The Kingdoms of This World

They may be fierce and fearsome, but they are flimsy and fleeting.

Daniel 7 (3)

Daniel spent considerable time and detail describing four kingdoms that were or would be coming to the world. These were portrayed as ferocious and fearsome. Now we learn that they would also be flimsy and fleeting, because of what Daniel would see next.

Read Psalm 2.

Read Daniel 7.11, 12.

Think it Through

1.  Daniel reported that the primary horn of the final beast was boasting “pompous words”. Since this beast represents the Roman Empire, what do you suppose was the content of those words? What did the Romans require of all their citizens, from the time of Augustus on, when it came to their religious convictions? Do the words of Psalm 2 seem appropriate to summarize this boasting? Explain. Do we see anything like this kind of boasting on the part of nations today?

2.  Why would such boasting be offensive to God? According to Psalm 2, how does God respond to such boasting? The kingdoms from Babylon to Rome were fierce and fearsome, but they could not endure. Why? Even the last and most powerful kingdom would have “its body destroyed and given to the burning flame”. Why? Like the failed kingdoms of Israel and Judah, these four great earthly kingdoms would prepare the way for the coming of God’s Kingdom (vv. 13ff). How? How do failed kingdoms, be they ever so grand, large, and fierce, prepare the way for the coming of a Kingdom that is without end? Do the kingdoms of the world today in any way prepare us for entering, seeking, and living in the Kingdom of God? Explain.

“In the one empire of the Romans, all the kingdoms at once are to be destroyed, because of the blasphemy of the antichrist. And the [succeeding] empire shall not be an earthly empire at all, but it is simply the abode of the saints, which is spoken of here, and the advent of the conquering Son of God.” Jerome (347-420 AD)

Then the seventh angel sounded: And there were loud voices in heaven, saying, “The kingdoms of this world have become the kingdoms of our Lord and of His Christ, and He shall reign forever and ever!” Revelation 11.15

Lord, thank You for making the kingdoms of this world the Kingdom of our Lord and Christ, and for making me an ambassador in Your Kingdom. Today, help me to fulfill my calling by…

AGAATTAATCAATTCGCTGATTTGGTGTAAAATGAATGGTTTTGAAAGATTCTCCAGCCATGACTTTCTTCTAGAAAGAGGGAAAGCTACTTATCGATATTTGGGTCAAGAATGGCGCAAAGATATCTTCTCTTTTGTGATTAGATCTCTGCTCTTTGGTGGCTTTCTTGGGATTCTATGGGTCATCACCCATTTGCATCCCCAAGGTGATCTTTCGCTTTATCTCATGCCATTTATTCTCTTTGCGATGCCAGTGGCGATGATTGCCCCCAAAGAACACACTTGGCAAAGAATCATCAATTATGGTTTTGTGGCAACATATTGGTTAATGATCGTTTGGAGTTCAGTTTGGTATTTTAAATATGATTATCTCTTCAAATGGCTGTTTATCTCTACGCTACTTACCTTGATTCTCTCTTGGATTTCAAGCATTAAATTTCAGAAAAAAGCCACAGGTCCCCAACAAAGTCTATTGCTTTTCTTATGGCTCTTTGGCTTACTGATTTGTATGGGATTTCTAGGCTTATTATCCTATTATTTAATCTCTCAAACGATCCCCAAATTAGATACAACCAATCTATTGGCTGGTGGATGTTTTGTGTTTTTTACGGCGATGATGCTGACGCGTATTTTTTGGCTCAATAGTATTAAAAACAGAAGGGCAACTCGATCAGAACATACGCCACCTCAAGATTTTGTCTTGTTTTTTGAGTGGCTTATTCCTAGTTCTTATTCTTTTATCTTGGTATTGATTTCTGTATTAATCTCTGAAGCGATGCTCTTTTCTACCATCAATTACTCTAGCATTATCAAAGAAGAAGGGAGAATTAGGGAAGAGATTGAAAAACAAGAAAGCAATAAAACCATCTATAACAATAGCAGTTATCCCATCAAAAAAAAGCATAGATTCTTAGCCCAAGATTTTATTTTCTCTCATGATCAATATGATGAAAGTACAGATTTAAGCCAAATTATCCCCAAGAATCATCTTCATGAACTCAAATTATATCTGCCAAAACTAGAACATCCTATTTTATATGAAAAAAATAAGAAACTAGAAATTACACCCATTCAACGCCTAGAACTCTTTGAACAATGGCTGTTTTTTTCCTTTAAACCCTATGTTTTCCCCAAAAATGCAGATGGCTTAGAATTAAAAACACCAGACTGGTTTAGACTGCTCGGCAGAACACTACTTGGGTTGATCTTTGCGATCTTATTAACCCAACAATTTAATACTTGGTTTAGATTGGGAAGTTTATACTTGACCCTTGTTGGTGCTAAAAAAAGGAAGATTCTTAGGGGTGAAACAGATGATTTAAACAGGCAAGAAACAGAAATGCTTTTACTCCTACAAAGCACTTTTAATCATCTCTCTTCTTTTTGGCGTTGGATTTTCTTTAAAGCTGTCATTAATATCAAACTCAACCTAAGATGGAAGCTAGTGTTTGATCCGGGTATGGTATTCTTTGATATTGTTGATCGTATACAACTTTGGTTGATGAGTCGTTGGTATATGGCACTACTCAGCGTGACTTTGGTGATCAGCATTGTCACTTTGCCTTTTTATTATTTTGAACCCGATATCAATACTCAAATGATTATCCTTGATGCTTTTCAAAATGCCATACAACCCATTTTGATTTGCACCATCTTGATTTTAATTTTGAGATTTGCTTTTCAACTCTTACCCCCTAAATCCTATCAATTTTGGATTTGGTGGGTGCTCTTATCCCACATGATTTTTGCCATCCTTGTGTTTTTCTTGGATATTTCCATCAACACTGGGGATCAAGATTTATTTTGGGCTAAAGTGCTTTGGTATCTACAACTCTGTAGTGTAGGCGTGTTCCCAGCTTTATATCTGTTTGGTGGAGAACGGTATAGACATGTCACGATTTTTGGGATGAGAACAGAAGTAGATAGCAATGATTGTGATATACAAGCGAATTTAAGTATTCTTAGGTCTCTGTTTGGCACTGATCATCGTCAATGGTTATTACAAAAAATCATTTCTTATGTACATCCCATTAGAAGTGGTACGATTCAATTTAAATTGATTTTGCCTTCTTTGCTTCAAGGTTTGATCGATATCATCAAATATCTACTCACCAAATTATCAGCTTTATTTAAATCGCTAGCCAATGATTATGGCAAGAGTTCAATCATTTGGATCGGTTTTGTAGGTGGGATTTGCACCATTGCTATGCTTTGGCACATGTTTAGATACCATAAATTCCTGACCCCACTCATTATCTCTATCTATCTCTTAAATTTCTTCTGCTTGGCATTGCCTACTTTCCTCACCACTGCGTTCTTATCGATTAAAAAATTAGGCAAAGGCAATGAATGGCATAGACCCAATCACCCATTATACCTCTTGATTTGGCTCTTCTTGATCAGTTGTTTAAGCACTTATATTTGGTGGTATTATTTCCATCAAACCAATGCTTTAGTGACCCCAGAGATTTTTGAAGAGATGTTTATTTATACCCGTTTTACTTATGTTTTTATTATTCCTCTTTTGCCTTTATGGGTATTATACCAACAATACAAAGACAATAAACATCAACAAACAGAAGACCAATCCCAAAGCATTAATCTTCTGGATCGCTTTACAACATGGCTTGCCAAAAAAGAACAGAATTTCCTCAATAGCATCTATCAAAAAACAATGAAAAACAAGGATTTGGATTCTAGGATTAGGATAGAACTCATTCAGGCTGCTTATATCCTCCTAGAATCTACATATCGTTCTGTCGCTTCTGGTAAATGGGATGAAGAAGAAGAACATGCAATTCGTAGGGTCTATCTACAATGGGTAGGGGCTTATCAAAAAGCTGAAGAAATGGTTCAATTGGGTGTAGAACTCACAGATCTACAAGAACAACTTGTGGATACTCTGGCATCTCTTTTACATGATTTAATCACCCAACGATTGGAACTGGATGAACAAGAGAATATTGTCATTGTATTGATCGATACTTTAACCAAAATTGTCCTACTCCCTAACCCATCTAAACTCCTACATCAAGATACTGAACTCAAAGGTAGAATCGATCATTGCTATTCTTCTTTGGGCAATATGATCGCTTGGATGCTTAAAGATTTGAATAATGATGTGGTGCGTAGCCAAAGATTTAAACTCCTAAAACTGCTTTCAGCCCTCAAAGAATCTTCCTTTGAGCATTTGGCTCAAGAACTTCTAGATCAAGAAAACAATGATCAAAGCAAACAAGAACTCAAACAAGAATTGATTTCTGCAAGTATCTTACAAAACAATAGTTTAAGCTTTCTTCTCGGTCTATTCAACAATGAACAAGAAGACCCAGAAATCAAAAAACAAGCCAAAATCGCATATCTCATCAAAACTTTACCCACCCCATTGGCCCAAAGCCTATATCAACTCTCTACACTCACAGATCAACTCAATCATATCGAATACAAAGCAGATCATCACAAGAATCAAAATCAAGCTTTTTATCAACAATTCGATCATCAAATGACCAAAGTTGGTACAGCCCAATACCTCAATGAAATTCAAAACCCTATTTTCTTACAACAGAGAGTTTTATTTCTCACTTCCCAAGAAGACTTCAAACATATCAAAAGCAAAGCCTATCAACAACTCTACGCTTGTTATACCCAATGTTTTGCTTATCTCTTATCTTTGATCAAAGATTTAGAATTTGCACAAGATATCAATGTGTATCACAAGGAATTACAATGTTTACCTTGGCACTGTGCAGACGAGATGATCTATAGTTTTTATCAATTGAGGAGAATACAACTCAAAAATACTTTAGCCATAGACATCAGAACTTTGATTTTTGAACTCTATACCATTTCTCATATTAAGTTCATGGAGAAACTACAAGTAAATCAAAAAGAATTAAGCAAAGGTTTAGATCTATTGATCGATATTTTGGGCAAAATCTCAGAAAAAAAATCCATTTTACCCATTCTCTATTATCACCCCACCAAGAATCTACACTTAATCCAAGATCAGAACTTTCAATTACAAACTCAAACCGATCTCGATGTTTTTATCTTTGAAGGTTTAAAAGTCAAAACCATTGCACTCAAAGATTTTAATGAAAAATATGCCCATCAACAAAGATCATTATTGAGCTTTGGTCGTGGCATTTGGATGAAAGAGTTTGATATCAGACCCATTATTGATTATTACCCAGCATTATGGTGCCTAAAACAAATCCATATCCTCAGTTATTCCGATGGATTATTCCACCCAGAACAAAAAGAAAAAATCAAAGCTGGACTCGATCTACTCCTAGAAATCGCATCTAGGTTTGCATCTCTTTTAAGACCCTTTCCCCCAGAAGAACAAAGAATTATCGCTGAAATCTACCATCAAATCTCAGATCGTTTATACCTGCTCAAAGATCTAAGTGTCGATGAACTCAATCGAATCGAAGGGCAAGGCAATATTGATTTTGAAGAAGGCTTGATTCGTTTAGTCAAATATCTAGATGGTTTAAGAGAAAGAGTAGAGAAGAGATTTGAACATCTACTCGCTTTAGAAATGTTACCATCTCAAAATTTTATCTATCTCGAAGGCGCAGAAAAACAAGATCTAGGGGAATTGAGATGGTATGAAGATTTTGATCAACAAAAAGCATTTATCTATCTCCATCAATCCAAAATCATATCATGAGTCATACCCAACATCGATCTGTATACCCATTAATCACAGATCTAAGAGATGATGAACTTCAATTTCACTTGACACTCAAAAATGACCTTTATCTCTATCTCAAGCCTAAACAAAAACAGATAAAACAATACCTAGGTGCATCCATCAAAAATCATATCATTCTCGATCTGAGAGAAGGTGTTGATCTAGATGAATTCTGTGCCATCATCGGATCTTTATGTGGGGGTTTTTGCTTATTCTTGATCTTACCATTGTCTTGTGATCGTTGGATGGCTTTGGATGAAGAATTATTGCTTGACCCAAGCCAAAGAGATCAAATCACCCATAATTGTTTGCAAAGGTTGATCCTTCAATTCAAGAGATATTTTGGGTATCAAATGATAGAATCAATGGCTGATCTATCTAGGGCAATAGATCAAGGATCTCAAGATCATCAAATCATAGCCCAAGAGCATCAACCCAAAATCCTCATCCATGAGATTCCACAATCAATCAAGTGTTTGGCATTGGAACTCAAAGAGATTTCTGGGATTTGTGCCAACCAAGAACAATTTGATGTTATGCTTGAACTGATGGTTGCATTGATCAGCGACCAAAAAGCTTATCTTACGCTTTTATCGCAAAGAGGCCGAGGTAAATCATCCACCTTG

Pray Psalm 107.17-22
In Biblical terminology, fools are people who do not believe in God (cf. Ps. 14.1). You may have some “fools” like this in your Personal Mission Field. Let these verses guide you in praying that the fools of the world may be convicted of their sin and need for forgiveness, and turn to Jesus for salvation.

Psalm 107.17-22, 1-3 (Faithfulness: Great is Thy Faithfulness)
Foolish and sinful, afflicted and dying,
All of our ways with iniquity fraught –
You hear our tears, our laments, and our crying,
You sent Your Word and to us mercy brought!
Refrain vv. 1-3
  Lord, for Your wondrous works, and for Your steadfast love,
  We give You thanks, we exalt Your great Name!
  We who from east and west, north and south gather,
  Boldly redemption in Christ we proclaim!

T. M Moore

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Watch this brief video, then seek the Lord about joining our Men at Prayer movement.

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Except as indicated, Scripture taken from the New King James Version. © Copyright 1982 by Thomas Nelson, Inc. Used by permission. All rights reserved. All psalms for singing adapted from The Ailbe Psalter. All quotations from Church Fathers from Ancient Christian Commentary Series, General Editor Thomas C. Oden (Downers Grove: InterVarsity Press, 2006.

T.M. Moore

T. M. Moore is principal of The Fellowship of Ailbe, a spiritual fellowship in the Celtic Christian tradition. He and his wife, Susie, make their home in Essex Junction, VT. 

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